Publicity: Lawyers hate it -- when they can't control it. But whenever the publicity is in their hands, lawyers love it, and there perhaps will be no better example of this than the upcoming murder trail of Bernard C. Welch Jr.
Welch, accused of shooting physician Michael C. Halberstam in December, is expected to go on trail Wednesday in D.C. Superior Court. But Welch's lawyer Sol Z. Rosen has asked Chief Judge H. Carl Moultrie to transfer the case to the Caribbean because of adverse pretrail publicity.
Now remember the interview Welch gave to Life magazine?
Okay, now watch the left hand and the right hand very carefully:
Left Hand: Last Tuesday, Welch gave the Associated Press a two-hour interview.
Right Hand: On Wednesday, Rosen asked that all pretrail hearings in the Welch case be closed to the press because of publicity surrounding the case.
Left Hand: That same day, it was announced that Welch had sold the literary rights to his life to crime to a New York newspaperman.
Right Hand: Thursday, Rosen subpoenaed reporters from The Washington Post and The Washington Star, demanding that they bring to the trial all newspaper clippings relating to the case to prove how excessive the publicity has been.
Left Hand: Later that same day: Welch gave a two-hour tape-recorded interview to The Post.
And so it goes.
Publicity can be the bane or the blessing for lawyers and defendants in every criminal trial in the courthouse.
It can hurt a case, or help a case. But it must be used carefully. The reason publicity is such a concern here is that the District's law on change of venue is unique. Consider this:
If, for example, defendants in Prince George's County Circuit Court think they are getting adverse publicity that might taint their trials, they can ask that their cases be moved, say, to Baltimore County Circuit Court.
And if defendants in a federal case here feel the same way, they, too, can ask for transfers. To wit, the 1979 retrial in U.S. District Court of former D.C. Department of Human Resources director Joseph P. Yeldell and developer Dominic F. Antonelli, which was moved to Philadelphia.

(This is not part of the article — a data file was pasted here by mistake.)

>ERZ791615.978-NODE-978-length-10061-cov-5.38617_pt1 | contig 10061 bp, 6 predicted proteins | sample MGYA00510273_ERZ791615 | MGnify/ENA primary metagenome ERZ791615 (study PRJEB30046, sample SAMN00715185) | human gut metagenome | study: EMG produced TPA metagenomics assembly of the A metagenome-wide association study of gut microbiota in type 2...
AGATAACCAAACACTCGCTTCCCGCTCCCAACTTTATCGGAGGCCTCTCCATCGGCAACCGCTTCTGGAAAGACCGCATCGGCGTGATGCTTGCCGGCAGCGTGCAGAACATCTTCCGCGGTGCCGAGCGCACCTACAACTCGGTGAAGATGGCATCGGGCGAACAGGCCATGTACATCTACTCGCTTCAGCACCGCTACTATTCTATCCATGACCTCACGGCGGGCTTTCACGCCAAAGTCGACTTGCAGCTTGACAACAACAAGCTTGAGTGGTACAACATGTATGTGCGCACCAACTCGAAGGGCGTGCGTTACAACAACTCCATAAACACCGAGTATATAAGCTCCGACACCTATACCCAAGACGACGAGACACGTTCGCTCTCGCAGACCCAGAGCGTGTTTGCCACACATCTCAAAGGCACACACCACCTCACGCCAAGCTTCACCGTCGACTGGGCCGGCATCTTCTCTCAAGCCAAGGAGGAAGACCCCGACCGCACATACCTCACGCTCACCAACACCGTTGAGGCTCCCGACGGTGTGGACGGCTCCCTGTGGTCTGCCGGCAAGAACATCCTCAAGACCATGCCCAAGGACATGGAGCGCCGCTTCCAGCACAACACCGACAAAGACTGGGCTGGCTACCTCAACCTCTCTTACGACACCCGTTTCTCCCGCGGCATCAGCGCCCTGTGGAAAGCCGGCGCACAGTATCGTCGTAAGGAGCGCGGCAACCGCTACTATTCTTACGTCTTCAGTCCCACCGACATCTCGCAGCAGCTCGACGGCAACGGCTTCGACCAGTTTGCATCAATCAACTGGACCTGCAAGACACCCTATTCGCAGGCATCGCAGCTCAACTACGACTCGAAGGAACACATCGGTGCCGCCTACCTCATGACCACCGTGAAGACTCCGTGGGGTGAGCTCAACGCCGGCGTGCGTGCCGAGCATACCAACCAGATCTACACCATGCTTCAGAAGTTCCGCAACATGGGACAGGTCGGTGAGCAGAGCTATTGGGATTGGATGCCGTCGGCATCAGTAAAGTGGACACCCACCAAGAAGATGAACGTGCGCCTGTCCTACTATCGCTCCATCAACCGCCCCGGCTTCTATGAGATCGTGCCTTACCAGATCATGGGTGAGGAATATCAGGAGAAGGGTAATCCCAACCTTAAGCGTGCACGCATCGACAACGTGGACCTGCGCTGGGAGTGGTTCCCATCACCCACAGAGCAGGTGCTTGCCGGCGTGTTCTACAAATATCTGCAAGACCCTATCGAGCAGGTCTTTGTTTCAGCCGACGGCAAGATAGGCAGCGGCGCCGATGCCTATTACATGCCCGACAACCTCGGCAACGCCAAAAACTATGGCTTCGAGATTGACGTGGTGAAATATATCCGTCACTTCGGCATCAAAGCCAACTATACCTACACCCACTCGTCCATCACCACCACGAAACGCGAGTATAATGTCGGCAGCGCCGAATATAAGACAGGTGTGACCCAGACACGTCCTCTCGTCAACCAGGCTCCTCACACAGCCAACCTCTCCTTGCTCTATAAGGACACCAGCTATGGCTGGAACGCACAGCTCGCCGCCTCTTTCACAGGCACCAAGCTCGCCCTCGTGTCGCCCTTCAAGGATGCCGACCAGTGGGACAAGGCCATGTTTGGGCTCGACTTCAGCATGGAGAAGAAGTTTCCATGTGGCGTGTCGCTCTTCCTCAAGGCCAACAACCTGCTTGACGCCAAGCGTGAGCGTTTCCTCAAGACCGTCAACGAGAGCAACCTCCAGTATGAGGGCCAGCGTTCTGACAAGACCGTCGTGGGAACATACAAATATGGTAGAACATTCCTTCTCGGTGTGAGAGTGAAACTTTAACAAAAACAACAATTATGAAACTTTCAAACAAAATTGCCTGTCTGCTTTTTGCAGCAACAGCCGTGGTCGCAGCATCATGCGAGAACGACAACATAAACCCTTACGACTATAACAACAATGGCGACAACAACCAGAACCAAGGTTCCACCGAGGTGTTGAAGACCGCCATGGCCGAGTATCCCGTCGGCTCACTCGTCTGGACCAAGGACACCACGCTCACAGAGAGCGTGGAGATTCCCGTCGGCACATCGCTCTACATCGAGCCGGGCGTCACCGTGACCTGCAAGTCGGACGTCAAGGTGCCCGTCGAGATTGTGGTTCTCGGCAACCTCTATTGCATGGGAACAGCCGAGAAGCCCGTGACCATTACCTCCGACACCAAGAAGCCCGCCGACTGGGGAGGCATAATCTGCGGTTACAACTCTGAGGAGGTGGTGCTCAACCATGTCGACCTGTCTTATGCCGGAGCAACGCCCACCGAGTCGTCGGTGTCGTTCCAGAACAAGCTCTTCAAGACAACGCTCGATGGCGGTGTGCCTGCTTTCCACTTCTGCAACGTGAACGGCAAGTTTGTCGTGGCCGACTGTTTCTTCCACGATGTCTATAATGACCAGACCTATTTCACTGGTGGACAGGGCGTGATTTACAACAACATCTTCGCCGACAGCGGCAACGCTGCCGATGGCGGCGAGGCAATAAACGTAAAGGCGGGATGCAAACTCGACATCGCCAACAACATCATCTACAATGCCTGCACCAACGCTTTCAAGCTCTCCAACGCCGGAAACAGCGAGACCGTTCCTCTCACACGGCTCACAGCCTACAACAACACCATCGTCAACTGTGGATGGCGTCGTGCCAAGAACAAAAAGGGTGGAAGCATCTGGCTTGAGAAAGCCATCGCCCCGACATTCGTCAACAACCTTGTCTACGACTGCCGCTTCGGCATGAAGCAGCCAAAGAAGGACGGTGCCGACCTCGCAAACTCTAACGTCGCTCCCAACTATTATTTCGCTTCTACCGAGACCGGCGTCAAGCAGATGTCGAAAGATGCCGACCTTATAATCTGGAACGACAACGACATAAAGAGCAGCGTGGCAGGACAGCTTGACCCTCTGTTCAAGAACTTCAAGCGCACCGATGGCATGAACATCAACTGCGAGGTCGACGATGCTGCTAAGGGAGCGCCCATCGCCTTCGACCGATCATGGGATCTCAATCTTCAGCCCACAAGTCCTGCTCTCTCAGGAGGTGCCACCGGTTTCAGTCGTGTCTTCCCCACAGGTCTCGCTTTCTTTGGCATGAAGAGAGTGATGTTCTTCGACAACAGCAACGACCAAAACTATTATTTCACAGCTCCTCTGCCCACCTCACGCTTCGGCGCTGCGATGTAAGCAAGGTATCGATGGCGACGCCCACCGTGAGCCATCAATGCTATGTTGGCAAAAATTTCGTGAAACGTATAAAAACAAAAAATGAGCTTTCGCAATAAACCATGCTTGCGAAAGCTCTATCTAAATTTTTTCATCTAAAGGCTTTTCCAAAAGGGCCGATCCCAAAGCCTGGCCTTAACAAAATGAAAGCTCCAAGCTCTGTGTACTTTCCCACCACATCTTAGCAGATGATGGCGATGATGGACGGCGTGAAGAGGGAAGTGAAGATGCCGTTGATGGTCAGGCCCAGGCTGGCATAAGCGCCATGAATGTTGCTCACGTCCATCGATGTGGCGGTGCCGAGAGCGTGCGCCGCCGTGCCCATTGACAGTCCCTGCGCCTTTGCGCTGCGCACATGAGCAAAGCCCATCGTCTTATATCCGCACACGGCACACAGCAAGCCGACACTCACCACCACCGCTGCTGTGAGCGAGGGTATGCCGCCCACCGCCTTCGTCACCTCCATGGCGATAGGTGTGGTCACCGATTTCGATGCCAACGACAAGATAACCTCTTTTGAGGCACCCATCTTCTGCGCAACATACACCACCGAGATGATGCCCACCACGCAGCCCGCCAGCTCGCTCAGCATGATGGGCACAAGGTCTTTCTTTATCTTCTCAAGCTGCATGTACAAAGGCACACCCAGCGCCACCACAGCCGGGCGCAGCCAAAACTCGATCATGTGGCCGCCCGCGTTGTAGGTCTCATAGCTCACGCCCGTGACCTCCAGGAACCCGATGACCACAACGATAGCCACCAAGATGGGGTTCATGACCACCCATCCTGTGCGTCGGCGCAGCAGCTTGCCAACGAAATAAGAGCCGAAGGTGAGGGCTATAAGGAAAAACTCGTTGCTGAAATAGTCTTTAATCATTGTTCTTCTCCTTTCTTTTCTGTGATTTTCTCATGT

But there is no statutory provision for transferring cases in Superior Court because the District of Columbia is, in effect, a one-courthouse state.
As a result, many defense lawyers feel defendants in highly publicized cases are left in a swirl of publicity, and more importantly, their fates rest in the hands of biased jurors.
Short of passing a law to establish change of venue, the only answer may be to delay the trial until potential jurors have forgotten about the initial incident.
But even that option disappears when defendants are held in jail prior to trial under the District's rarely used preventive detention law.
Under that law, if a judge grants a government request that a defendant be held without bond before trial, the U.S. Attorney's Office must bring the case to trial within 60 days.
This provision certainly ensures a speedy trial. But some defense attorneys contend that since preventive detention often is requested in cases which have received a great deal of publicity, the defendant is forced to trial when the case is still fresh in the minds of potential jurors.
That is the case with Welch, and he is hardly reluctant to blow hiw own horn about that -- in the media, of course.
"I think they [the press] have already found me guilty," Welch said in an interview with The Washington Post last Thursday."I just don't believe I'll ever get a fair trial in the Washington area. It's going to be a farce. . . .
"I don't think there's anybody who has not seen my picture or read about the trial in their newspapers or magazines. I just can't picture any juror from this area getting up there and saying, 'I can use fair judgment in this case.'"
However, at least one leading criminal defense attorney, Christopher G. Hoge, thinks Welch is bringing on his own problems. Hoge was one of the defense attorneys in the 1977 Hanafi Muslim case, possibly the most highly publicized trial in recent years here. (It took place in Superior Court.) Hoge also defended David Garris, who recently was convicted in a highly publicized trial of murdering a WMAL-AM advertising employe.
"Any time Welch or Rosen give interviews in public, they're basically jeopardizing any valid motion he [Welch] might have," said Hoge. "Publicity is detrimental in a situation like that unless you've got a clearly sympathetic defendant, and you can portray those sympathetic qualities to the media and get those messages through to jurors.
"Any time you seek publicity," Hoge said, "You're jeopardizing the whole spirit of what a trial is supposed to be -- 12 people who have been insulated from those kinds of factors."
Rosen was not available to discuss his strategy. It should be noted that there may be at least one possible explanation for some of the publicity-seeking. Welch has represented himself as indigent to the court. Rosen presently is defending Welch with public funds. The Life photo deal was supposed to net Welch $8,000 for personal photographs -- if the Internal Revenue Service doesn't take it away.
The book deal with New York writer Paul Sann is set up to benefit Welch's children, and not Welch, to avoid further problems with the IRS. But, according to Welch in his interview with The Post, Rosen also will benefit from the proceeds of the contract, from which he will take his legal fees.
Publicity: Lawyers hate it when they can't control it, but love it when they can.